Jessica Pelliciotta, the Chairwoman of the Board for UPUA, saw that “unparalleled experience” as key to the campaign’s success, and though she drew the line short of endorsing their candidacy, Pelliciotta did say that Bard and Lennartz “understand other students more” and had the “best idea of what’s feasible.”
Chief among those proposals was gaining access to the administration, especially as Penn State faces a drastic cut in appropriations from the state. The Core Council, Bard explained, was made up of a mere 13 members, handpicked by President Spanier, which left both students and faculty out in the cold. Bard sought to create a comparable group of students and faculty to review proposals and offer their own suggestions on areas of cutbacks.
“We want to take the people left out of the discussion and provide our own input,” Bard said. “We want to take a responsible perspective, but we realize cuts will be made.”
That “responsible perspective” meant collaboration with the administration in the form of meetings, rather than “yelling” and “knocking down doors” in an effort to raise awareness.
Similarly, Bard wanted UPUA to align with student groups, citing a current “lack of cooperation” between the two, and encouraged an expansion of Spanier’s existing Presidential Roundtable to invite more voices into the conversation.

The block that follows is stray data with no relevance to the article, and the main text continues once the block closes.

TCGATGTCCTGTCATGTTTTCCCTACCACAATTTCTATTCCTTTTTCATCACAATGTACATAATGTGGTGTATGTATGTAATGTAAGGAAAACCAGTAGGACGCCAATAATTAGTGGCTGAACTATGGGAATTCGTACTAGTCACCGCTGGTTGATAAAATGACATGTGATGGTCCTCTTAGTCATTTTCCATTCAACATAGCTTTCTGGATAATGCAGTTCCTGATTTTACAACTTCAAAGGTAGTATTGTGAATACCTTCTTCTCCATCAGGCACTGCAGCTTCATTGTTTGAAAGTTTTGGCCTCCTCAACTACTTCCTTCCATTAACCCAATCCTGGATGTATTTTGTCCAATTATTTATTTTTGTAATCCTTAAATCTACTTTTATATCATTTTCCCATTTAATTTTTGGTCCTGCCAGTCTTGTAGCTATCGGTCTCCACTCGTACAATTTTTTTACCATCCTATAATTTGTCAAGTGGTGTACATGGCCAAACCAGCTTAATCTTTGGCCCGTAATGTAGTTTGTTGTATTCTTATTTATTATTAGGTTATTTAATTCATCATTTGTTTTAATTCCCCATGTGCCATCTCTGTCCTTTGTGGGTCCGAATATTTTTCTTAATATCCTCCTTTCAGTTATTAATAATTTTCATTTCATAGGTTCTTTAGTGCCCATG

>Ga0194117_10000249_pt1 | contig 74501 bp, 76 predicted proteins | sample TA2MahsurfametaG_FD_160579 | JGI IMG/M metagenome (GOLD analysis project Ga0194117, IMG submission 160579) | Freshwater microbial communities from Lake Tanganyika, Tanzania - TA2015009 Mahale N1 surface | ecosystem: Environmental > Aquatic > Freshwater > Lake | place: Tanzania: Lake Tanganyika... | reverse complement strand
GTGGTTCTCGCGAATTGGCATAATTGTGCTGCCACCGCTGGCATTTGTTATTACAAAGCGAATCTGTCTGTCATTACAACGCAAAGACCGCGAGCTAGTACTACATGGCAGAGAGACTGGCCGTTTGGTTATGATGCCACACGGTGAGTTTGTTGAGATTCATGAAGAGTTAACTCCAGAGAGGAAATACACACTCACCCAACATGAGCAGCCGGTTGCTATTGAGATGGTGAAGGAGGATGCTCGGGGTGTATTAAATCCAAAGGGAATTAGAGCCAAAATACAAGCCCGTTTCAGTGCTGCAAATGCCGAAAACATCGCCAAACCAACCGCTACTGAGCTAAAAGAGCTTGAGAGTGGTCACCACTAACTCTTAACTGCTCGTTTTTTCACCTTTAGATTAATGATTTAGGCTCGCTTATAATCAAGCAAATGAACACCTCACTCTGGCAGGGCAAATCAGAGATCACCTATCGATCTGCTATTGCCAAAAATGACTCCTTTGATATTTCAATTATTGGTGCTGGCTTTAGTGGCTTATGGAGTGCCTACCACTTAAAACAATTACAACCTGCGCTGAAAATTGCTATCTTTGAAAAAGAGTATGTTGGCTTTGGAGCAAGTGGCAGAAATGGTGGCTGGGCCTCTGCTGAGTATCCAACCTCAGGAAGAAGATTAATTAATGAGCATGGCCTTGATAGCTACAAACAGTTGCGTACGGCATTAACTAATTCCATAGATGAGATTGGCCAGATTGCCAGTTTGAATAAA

But many of the campaign’s proposals were more tangible in their scope. For instance, one suggestion for cost reductions was rolling back the taxes on textbooks purchased during the first week of classes–an accomplishment managed by students at Ohio State, and one that Bard claimed his experience with legislators could help facilitate. Another proposal to lower tuition came from a green scholarship initiative, one that suggested that the money raised from recycling efforts on campus could help create scholarship money, much like existing projects at Beaver Stadium and the Bryce Jordan Center which raise money for students in the College of Earth and Mineral Sciences. According to Bard, recycling mixed office paper alone netted over $450,000. And Lennartz expressed a desire to see course syllabi posted online before registration, so that students could know more about the classes they planned to take.